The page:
Even while bitcoin’s price swings appear arbitrary, they are frequently caused by the same basic factors that influence traditional markets.
According to some observers, bitcoin (BTC) is immune to shocks that have an impact on the global financial system; it is a hedge against risks like inflation and a sure bet against waves of uncertainty. No, the media claims. Numerous news stories demonstrate how bitcoin is impacted by external market shocks as well as other factors that don’t effect traditional financial products, such global regulation and social media.
We’ll offer you a brief overview of the key factors that drive up or down movements in the price of bitcoin in this article.
Cryptocurrency often collapses along with major markets. Bitcoin plummeted along with the rest of the world’s markets in March 2020 due to the coronavirus epidemic. Midway through March, bitcoin dropped by 57 percent to a low of $3,867. It then recovered and grew stronger than ever, just like the stock market, reaching record highs the following year. Analysts assume that this was caused by retail traders’ abundant free time and disposable income during the coronavirus pandemic, as well as the booming stock market.
Additionally, Bitcoin has responded to other market shocks. For instance, bitcoin dropped 6.9% in late 2021 when investors worried that Chinese real estate tycoon Evergrande was ready to go under. It also dropped when Didi indicated it would be delisting from the New York Stock Exchange. In general, it has responded well to inflation, rising with the cost of resources and consumer goods.
Although it is impossible to enumerate all of the economic shocks that have an impact on bitcoin, there is enough data to imply that it follows international markets in some ways.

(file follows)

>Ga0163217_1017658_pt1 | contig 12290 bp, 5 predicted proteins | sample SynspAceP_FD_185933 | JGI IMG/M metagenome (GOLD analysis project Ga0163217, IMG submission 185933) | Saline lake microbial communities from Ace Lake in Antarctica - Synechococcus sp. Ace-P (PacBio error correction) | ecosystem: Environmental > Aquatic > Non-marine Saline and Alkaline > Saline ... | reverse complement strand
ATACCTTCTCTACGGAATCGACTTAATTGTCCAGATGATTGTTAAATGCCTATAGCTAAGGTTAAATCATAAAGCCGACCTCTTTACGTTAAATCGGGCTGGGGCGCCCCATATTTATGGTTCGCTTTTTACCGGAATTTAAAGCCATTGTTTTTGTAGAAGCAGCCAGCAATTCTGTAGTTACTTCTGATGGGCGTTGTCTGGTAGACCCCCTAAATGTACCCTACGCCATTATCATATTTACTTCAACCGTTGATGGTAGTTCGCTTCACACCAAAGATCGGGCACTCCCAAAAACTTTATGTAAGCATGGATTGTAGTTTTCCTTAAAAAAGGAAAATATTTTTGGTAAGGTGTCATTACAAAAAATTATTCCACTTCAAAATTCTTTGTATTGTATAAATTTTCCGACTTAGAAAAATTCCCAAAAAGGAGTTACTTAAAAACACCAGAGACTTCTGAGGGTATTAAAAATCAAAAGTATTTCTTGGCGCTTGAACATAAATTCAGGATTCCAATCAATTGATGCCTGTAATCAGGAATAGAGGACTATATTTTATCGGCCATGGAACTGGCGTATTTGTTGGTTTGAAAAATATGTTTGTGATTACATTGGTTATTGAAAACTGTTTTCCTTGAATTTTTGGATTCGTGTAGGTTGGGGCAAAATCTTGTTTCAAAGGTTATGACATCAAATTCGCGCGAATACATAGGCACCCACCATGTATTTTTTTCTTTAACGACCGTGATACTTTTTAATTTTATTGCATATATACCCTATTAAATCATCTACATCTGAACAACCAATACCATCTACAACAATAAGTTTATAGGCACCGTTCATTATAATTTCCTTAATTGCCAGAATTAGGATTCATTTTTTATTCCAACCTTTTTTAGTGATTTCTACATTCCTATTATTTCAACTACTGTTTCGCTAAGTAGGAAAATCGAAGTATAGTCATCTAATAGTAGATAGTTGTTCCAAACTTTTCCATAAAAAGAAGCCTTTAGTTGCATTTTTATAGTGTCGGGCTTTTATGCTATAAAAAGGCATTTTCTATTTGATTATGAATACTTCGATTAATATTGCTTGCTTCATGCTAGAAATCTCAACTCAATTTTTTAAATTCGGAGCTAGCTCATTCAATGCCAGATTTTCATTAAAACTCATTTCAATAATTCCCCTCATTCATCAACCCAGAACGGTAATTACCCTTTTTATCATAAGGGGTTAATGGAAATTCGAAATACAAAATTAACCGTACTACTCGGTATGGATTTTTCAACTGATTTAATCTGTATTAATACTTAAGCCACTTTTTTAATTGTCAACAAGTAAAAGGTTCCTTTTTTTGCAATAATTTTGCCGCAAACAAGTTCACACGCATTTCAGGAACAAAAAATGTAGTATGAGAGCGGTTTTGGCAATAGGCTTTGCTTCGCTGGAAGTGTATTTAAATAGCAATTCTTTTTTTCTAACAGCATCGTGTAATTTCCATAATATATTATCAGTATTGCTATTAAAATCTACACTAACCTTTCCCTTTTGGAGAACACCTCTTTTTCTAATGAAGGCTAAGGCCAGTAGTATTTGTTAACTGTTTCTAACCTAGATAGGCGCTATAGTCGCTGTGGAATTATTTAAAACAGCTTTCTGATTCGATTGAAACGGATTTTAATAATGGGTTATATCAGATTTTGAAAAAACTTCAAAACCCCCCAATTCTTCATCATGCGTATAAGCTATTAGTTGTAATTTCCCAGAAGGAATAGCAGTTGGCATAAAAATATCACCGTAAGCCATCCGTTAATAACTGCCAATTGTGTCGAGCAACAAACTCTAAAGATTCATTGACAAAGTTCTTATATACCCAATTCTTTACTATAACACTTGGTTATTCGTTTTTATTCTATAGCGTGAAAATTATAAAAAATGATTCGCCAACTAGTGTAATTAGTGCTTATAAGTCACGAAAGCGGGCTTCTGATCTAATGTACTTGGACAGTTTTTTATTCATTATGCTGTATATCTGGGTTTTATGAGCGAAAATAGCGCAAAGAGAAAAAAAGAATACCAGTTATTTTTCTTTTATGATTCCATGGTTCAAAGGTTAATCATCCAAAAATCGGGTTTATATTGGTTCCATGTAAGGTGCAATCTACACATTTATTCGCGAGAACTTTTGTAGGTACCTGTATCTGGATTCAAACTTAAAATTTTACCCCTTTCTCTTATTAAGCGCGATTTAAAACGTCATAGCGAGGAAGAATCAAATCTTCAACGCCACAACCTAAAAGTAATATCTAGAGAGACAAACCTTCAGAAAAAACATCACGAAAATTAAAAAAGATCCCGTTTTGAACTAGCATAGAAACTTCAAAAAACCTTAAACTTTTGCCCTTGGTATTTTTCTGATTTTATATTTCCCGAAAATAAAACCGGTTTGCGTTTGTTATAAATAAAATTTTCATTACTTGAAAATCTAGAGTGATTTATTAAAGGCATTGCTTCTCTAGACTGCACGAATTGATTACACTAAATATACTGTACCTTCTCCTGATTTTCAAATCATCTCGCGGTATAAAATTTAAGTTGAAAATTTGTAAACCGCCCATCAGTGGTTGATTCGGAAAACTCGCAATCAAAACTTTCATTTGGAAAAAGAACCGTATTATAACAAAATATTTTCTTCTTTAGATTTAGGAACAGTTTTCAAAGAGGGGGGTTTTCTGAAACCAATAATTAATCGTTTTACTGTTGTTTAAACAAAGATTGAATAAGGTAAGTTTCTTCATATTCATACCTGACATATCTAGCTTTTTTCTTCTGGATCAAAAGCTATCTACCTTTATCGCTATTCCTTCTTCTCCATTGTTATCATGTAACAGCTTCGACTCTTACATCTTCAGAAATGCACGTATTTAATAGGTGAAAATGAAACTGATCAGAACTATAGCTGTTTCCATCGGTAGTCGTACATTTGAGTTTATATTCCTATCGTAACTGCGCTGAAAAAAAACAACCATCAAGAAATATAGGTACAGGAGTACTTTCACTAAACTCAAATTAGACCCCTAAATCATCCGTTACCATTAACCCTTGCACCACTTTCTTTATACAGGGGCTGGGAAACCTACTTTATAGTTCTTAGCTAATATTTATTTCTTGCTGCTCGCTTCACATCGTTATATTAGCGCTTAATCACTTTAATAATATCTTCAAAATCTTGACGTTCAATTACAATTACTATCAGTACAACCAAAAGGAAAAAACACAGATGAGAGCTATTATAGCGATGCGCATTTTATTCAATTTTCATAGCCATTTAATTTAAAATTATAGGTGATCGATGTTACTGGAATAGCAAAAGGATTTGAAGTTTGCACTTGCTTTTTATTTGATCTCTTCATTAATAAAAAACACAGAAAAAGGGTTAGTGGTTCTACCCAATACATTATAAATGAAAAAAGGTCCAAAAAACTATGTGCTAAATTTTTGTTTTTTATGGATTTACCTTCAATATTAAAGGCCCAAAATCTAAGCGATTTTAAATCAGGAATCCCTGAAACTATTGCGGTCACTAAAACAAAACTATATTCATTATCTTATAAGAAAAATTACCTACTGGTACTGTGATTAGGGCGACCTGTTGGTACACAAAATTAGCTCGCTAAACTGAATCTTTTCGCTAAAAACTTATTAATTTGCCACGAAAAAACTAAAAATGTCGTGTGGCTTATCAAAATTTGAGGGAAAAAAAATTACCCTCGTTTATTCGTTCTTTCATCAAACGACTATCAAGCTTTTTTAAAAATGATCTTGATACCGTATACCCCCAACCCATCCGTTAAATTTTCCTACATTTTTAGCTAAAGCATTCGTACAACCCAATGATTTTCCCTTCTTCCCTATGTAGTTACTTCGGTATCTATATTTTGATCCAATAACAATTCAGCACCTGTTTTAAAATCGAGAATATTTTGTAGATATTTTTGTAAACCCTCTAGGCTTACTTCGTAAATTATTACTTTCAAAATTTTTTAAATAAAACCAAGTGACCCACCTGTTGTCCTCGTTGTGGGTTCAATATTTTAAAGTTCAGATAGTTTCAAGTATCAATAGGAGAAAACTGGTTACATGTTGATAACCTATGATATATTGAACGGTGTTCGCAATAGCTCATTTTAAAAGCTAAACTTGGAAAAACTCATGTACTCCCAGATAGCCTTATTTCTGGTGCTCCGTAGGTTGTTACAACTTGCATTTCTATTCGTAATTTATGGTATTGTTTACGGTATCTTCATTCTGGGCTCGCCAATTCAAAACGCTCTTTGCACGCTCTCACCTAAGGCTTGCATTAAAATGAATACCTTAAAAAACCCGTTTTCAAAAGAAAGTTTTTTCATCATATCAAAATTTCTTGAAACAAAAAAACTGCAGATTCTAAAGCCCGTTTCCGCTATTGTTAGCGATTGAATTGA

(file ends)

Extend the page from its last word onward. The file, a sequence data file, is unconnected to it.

Because it controls which markets may access it, where businesses can set up shop, and where bitcoin miners can operate, international legislation has a significant impact on the price of bitcoin. While nations like the United Kingdom, Thailand, and India have had a direct impact on bitcoin’s price, the U.S. and China are the two biggest markets that have the greatest influence.
In April 2021, the price of bitcoin was close to $65,000. By mid-June, it had dropped to about $35,000. This decline was mostly caused by China’s crackdown on bitcoin mining. When the Chinese government stated that cryptocurrencies are prohibited in September 2021, the price of bitcoin dropped by 5.5%.
Bitcoin reacts to legislative and regulatory news in the US. The infrastructure plan introduced by President Joe Biden in 2021 reduced the value of bitcoin because decentralized wallet providers would have to provide tax information about their clients that they by definition do not gather.
All may not be bad. Good news also has a favorable impact on bitcoin. In October 2021, the price of bitcoin increased by around $3,000 as a result of expectations that the U.S. Securities and Exchange Commission would approve the creation of an exchange-traded fund for bitcoin futures.
Because they affect how simple it is for financial hotspots like Wall Street to invest in bitcoin, decisions made within traditional finance can either increase or decrease bitcoin’s price. Price increases frequently follow actions that would encourage additional Wall Street capital to invest in bitcoin, such as big banks selling bitcoin to customers. Negative news, such as a Wall Street titan criticizing bitcoin, terrifies traders.
When prominent corporations declare that they have included bitcoin in their financial sheets, bitcoin frequently increases. After businesses like MicroStrategy and Tesla made investments in bitcoin, its value increased. Elon Musk, the CEO of Tesla, announced that the company would stop accepting bitcoin as payment in May 2021, citing environmental concerns. As a result, the market valuation of all cryptocurrencies dropped from $2.43 trillion to $2.03 trillion.
The distinction between traditional finance and social media influence can become hazy when tech CEOs are active on social media. Retail investors seem to be especially attentive to remarks made about bitcoin by powerful influencers. After Elon Musk altered his Twitter bio to read “bitcoin,” the price of bitcoin increased by more than 20% as it suggested to retail investors that Musk might soon make an investment in the cryptocurrency, which he eventually did through Tesla. This is related to the CEO’s significant control over other assets, especially dogecoin.